Although the activity in the cotton fields is low and gins are shut down this time of year, Agrilife Extension researchers like Dr. Mark Kelley are hard at work calculating production results from the previous growing season. Kelley said that their 2012 cotton variety trial numbers are now up on the Agrilife Extension website, and against all odds, they even managed to harvest a dry land plot trial, too.
"We've got our variety test results back and we've included them all in our systems agronomic and economic evaluations of cotton varieties," Kelley said. "And all of that information is available on our Lubbock website, so anybody that wants to go on the Lubbock website and look at that particular book, all of the results from our trials from 2012 are available."
All of the Agrilife Extension cotton variety trials are grown on large plot farmer fields and include the full length of the season, at least as weather permits.
"They're basically mimicking what the producers would do out in the fields themselves," Kelley said. "We are able to replicate each one of those varieties three times and that way we can get a good statistical evaluation of the cotton varieties and how they perform."
Kelley and his team record key data points throughout the trials on plant and fiber quality, plus they finish up with ginning outcomes after harvest.
"What we look at is basically lent yield, seed yield, and how they perform as far as long value looking at their fiber quality. We look at the individual producers and their management practices and we include those in the sight descriptions so producers that look at them can and see which one of those locations best fit their management practices," Kelley said.
Rainfall and other weather events are always variables that all farmers have to deal with. But the Agrilife cotton variety trials are tested under a wide range of managements practices including dry land crops.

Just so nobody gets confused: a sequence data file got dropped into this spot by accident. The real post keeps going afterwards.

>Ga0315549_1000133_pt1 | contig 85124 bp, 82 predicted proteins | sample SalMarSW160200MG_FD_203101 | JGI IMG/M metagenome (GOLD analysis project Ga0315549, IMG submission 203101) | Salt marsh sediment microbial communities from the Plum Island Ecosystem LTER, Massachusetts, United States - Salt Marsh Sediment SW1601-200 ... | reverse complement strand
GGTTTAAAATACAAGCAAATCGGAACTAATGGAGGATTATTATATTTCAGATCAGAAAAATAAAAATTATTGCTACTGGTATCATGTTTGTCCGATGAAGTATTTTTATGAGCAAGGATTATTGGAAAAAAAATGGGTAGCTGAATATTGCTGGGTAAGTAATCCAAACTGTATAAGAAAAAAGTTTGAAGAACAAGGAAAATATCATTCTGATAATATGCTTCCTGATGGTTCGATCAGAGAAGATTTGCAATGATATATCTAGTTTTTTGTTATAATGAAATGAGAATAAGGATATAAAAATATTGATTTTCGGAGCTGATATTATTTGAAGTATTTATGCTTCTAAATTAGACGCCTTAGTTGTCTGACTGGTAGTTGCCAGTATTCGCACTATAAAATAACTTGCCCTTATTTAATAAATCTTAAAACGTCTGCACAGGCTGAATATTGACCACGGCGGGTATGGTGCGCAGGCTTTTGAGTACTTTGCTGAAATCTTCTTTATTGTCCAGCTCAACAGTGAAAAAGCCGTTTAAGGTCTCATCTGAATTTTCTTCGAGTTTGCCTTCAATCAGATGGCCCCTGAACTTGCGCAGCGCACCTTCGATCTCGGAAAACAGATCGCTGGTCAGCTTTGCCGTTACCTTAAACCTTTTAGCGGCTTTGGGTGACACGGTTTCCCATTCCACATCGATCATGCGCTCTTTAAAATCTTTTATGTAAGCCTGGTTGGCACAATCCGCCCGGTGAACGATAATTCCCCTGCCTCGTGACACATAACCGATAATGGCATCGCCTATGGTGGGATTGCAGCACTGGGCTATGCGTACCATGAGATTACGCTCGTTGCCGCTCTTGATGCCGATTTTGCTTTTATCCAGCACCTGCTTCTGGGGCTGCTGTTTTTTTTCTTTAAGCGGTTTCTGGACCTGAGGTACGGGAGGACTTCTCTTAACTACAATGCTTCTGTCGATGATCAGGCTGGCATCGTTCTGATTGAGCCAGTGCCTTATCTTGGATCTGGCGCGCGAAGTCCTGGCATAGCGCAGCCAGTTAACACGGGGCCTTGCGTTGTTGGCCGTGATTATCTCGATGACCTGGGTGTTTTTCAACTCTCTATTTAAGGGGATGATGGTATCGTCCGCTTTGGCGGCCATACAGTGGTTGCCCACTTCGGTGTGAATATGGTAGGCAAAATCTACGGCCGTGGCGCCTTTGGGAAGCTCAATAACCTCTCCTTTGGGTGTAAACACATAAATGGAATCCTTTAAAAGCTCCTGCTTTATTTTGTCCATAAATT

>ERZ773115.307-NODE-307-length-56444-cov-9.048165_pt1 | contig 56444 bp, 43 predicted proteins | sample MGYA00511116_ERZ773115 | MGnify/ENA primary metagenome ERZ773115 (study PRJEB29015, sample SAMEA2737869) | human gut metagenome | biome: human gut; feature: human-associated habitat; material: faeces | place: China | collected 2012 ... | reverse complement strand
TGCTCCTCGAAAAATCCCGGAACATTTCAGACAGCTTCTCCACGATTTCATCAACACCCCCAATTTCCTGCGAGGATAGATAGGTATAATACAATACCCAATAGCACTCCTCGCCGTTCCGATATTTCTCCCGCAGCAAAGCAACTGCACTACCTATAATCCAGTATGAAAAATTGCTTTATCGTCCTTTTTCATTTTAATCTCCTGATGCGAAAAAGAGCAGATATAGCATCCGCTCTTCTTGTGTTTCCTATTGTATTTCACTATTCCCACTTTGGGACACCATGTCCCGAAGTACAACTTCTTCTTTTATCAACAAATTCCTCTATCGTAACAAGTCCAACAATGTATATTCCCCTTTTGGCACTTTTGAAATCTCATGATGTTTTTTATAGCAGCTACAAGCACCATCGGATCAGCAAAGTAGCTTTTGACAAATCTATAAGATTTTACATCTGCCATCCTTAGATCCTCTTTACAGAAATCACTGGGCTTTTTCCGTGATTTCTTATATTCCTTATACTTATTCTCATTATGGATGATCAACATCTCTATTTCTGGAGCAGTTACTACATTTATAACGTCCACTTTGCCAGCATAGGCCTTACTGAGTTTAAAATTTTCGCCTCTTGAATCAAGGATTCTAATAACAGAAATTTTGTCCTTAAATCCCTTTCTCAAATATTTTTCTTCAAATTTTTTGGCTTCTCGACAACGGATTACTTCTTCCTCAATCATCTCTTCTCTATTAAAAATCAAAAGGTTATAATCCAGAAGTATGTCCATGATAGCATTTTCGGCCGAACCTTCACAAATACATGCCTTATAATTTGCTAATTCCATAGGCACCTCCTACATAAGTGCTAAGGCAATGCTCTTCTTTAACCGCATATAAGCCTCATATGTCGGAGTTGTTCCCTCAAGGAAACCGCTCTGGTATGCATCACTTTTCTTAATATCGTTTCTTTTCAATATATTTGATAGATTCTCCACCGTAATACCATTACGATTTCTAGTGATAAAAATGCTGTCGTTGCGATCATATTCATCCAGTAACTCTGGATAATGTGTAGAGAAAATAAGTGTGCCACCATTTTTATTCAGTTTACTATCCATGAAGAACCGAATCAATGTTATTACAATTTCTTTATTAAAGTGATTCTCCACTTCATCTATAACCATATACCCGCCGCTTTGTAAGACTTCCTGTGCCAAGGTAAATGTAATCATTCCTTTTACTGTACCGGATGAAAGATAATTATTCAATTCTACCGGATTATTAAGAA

"We look at irrigation type, I mean we've got some that are on the leasa irrigated, which is the sprinkler irrigation as well as some leapa irrigation, center pivots where they drag the socks and the hoses, as well as some drip locations, so we pretty much cover all of the different irrigation practice, except for row water," Kelley said.
And Kelley said that each year the Extension Service includes some newly available commercial varieties in their trials, making it easy for producers to access production information at the end of the season on varieties they may not have grown before.
"You know with our competition on the world market, we're continuing to look at new varieties in terms of their fiber quality; length, strength, uniformity are all important, as well as micronaire which determines our loan values for these crops," Kelley said. "And the breeders are doing an excellent job of bringing out new varieties that continue to yield excellent yield potentials with the improved fiber qualities as well."
For the upcoming 2013 planting season Kelley, along with Dr. Jane Deevers will conduct a new round of variety trials. Cotton varieties will either be involved in systems trials, which are cooperatively funded, or race trials which are seed company supported.